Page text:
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About Alice

(article, Kim Carlson)

The doyenne of American cookery — especially American cookery with an unfussy, locally grown angle — Alice Waters is well known for her energetic efforts in foods. She founded Chez Panisse, one of the finest restaurants in the country. She's fostered support for local growers and, by extension, the local-food movement, with her insistence on serving food grown in the Bay Area at her Berkeley restaurant. And she's spearheaded the national effort to reform school lunches with her Edible Schoolyard project.

[%image alice float=right caption="Alice Waters"]

Now she has an authorized biography. [%amazonProductLink asin=1594201153 "Alice Waters and Chez Panisse: The Romantic, Impractical, Often Eccentric, Ultimately Brilliant Making of a Food Revolution"] has just been released and was recently featured on NPR. From this one link, you can read an excerpt, find a recipe, listen to an interview with Waters and her biographer, Thomas McNamee, or read an abridged report:

bq. Looking back, Waters would say it all began for her with a bowl of café au lait. As a student on a sojourn to Paris during the 1960s, Waters had never sipped anything so good. Soon, trips to the French countryside introduced her to the power and pleasure of local foods: mussels just off the boat, freshly pressed virgin olive oil.

Need more Alice? There's plenty to go around. To know more about her lunch program, read her Slow Foods, Slow Schools manifesto:

bq.  I believe public education must help restore the daily ritual of the table in all our childrens' lives. Public education has the required democratic reach. And it desperately needs a curriculum that offers alternatives to the fast-food messages that saturate our contemporary culture. 

Waters is having some success with this program, but it's, well, slower than she might like. 


To get a British perspective on Waters' restaurant and lunch program, read this feature/interview, which was published in the Observer:

bq. It seems a little unfair to mention Jamie Oliver right now, the 20-something kid who managed to get a national government to cough up millions to do exactly what Alice — a veteran of so many battles — is having great difficulty getting a single school district to do.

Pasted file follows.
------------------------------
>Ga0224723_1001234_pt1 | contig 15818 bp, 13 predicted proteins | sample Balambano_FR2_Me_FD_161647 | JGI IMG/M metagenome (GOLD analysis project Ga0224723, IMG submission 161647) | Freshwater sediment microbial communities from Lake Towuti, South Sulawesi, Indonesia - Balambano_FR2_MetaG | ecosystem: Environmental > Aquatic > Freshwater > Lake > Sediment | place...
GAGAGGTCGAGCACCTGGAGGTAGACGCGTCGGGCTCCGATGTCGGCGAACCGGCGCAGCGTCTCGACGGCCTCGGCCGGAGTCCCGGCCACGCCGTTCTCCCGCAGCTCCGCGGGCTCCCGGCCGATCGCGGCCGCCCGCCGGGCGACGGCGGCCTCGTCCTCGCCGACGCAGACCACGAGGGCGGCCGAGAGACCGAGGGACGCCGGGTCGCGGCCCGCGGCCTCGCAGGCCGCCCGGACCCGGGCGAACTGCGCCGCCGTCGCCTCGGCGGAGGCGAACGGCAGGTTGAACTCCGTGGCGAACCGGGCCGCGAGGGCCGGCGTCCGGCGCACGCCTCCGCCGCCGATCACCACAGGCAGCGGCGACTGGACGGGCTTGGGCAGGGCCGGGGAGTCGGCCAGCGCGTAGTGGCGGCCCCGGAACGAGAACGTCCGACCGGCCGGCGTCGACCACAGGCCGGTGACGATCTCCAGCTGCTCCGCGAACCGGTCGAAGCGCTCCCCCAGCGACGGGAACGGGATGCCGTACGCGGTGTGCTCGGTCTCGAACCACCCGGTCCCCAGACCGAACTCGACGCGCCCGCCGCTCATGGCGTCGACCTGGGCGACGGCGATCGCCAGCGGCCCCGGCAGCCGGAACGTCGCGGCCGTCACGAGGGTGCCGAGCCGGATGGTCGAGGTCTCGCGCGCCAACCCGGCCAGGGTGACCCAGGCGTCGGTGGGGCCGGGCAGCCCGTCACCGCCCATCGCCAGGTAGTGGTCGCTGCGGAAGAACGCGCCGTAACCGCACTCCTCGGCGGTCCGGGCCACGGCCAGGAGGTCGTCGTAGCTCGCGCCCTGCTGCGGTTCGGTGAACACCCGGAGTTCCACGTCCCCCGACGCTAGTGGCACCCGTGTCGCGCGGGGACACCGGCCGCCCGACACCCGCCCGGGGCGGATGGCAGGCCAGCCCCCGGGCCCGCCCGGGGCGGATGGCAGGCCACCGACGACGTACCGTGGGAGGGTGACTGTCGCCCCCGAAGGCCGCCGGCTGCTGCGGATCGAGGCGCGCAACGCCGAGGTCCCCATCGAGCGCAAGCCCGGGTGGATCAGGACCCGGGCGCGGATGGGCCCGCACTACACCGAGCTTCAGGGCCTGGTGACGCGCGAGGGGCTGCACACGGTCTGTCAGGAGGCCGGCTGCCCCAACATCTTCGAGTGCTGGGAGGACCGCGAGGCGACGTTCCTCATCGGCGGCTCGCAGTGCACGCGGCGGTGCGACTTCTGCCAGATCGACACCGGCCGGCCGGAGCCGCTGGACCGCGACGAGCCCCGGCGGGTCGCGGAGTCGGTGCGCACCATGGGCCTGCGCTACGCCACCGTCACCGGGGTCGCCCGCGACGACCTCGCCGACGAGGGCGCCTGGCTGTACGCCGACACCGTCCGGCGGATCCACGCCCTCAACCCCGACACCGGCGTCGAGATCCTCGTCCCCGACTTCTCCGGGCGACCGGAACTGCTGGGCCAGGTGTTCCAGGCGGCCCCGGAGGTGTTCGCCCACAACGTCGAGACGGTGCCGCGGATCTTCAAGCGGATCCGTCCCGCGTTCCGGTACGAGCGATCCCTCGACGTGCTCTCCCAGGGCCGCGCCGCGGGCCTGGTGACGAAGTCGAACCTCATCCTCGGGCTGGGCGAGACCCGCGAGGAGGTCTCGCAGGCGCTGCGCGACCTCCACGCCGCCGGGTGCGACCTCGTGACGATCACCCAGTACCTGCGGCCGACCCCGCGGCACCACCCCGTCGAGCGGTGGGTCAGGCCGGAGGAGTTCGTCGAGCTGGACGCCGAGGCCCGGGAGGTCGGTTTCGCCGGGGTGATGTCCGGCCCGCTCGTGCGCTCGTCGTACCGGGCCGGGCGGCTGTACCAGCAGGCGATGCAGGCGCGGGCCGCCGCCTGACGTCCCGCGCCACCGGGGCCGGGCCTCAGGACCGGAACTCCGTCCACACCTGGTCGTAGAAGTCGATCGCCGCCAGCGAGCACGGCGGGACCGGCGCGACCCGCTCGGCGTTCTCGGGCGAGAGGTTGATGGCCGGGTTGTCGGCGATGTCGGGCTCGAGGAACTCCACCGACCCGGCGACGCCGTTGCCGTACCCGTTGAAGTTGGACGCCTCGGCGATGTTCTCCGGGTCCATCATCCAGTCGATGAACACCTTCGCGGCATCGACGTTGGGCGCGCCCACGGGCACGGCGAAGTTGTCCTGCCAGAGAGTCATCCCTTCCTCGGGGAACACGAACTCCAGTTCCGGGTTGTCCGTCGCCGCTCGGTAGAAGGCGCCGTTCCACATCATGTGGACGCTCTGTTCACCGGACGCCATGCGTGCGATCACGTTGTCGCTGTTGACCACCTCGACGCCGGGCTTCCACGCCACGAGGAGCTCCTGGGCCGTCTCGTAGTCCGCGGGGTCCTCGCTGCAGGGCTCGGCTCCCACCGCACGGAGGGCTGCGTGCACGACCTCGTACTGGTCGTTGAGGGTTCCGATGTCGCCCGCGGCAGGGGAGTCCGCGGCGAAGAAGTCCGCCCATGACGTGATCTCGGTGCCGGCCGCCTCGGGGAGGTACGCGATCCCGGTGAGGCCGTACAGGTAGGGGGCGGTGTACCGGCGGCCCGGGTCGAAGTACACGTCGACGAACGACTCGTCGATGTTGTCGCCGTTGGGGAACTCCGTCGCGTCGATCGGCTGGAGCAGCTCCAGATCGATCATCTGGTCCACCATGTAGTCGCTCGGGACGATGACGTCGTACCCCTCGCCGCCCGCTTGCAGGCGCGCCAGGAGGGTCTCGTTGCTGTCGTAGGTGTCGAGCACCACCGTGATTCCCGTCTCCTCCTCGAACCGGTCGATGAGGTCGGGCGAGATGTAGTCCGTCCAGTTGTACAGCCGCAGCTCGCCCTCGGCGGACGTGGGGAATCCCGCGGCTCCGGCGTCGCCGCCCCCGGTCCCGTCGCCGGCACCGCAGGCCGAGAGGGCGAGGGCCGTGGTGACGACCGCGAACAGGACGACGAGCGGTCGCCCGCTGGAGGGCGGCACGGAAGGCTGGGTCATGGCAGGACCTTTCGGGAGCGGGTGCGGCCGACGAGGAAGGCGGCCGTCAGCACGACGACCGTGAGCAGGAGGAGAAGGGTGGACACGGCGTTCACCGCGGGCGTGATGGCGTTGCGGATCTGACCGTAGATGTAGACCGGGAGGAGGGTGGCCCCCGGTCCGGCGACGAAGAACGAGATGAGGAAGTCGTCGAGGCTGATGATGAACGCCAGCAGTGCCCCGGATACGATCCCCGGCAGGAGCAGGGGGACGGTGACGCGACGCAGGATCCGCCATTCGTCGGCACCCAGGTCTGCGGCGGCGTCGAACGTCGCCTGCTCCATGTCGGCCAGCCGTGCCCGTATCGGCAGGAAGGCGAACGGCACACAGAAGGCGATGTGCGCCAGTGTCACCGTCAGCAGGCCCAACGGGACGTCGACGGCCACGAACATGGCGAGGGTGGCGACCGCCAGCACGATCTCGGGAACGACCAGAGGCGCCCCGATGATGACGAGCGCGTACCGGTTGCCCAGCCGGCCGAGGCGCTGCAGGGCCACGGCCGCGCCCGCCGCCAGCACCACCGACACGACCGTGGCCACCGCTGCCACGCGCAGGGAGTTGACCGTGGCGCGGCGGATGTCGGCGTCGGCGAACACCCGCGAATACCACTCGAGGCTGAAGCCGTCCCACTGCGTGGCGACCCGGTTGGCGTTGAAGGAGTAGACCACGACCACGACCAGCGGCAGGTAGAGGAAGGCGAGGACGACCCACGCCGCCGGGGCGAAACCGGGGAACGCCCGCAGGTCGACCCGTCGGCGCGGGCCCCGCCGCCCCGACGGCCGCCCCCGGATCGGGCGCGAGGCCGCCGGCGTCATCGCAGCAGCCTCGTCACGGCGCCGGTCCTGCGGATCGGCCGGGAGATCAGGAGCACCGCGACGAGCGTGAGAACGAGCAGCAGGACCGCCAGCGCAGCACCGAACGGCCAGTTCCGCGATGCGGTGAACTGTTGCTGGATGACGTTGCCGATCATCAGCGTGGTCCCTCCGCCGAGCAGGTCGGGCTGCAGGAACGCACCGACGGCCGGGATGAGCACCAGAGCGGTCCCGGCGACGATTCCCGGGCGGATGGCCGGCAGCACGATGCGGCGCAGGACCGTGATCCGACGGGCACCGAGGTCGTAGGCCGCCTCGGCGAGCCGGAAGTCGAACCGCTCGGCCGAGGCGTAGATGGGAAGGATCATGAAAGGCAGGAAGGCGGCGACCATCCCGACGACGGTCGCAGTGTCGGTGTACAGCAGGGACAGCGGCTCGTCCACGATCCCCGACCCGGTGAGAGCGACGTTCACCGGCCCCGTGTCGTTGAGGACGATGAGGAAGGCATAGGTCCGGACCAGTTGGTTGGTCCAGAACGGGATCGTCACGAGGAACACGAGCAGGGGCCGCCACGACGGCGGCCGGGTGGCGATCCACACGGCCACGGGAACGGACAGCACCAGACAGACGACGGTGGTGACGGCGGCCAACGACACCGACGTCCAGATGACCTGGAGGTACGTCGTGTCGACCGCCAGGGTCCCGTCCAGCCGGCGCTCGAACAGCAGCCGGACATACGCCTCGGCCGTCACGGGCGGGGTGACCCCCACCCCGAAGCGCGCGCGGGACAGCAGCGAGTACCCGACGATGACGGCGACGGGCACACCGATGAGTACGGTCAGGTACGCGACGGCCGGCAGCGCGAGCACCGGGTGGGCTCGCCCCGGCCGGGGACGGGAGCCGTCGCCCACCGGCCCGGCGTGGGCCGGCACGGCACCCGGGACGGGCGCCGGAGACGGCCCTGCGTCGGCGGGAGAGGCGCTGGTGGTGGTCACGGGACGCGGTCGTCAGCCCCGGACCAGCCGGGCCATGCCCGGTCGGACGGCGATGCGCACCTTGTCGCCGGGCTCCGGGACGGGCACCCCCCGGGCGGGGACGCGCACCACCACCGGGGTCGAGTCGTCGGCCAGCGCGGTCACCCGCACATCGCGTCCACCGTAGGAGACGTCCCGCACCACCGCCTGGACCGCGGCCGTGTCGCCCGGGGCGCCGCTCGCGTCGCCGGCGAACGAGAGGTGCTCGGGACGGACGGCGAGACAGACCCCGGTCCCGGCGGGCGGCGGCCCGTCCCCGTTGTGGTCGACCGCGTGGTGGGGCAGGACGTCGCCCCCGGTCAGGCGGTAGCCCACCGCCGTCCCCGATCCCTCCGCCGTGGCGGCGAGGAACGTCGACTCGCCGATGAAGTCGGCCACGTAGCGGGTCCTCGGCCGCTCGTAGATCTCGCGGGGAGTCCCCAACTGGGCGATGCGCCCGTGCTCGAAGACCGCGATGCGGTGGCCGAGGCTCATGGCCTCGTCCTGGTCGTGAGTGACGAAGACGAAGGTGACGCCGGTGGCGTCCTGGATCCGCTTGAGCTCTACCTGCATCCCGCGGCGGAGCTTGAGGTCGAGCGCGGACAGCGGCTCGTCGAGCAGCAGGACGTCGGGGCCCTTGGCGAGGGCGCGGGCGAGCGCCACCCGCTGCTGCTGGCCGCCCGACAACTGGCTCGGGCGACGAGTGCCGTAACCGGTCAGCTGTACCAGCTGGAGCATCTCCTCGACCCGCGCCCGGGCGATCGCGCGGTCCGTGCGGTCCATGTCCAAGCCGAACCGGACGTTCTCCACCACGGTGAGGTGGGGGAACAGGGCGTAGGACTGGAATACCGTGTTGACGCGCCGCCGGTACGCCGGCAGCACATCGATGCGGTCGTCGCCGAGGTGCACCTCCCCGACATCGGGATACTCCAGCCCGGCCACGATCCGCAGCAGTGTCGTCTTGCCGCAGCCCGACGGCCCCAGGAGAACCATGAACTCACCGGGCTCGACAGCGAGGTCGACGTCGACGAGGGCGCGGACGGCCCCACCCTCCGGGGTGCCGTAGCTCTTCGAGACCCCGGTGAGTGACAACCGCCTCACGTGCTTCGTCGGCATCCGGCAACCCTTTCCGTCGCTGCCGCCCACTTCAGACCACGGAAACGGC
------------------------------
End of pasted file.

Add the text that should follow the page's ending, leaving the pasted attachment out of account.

To read one food icon talking about another food icon, there's a Ruth Reichl essay about Waters that accompanied a PBS television show:

bq. Every great cook secretly believes in the power of food. Alice Waters just believes this more than anybody else. She is certain that we are what we eat, and she has made it her mission in life to make sure that people eat beautifully. Waters is creating a food revolution, even if she has to do it one meal at a time.

For a less "authorized" view of the early days at Chez Panisse, read an excerpt of David Kamp’s The United States of Arugula that appeared in Vanity Fair last fall and lays bare many of the early highs and lows of Alice's restaurant:

bq. No restaurant in America has inspired, yea invited, more cultish worship and precious food-crit overdrive. Chez Panisse is the ultimate manifestation of the baby boomers' contribution to the American food revolution, tracing its bloodlines directly to the Free Speech Movement, which rocked the University of California's Berkeley campus in late 1964.

Finally, Adam Roberts, of the blog The Amateur Gourmet, posted a rather sweet account of his dinner at Chez Panisse recently, which sums things up nicely:

bq. This restaurant doesn't care about timeliness, it cares about timelessness. It's here for pleasure, for comfort, for joy. It's the #2 restaurant in America not because the food is the most refined, not because it's daring or wildly inventive, but because it has heart. It has soul. It feeds you and it loves you and it sends you out happy to be alive . . . All I need is a simple dinner made with love. If that's what you require, look no further than Chez Panisse.

Editorial addendum: I recommend a new and exceptionally good feature about Alice Waters that was published in the Guardian the same day this item appeared._

alice, l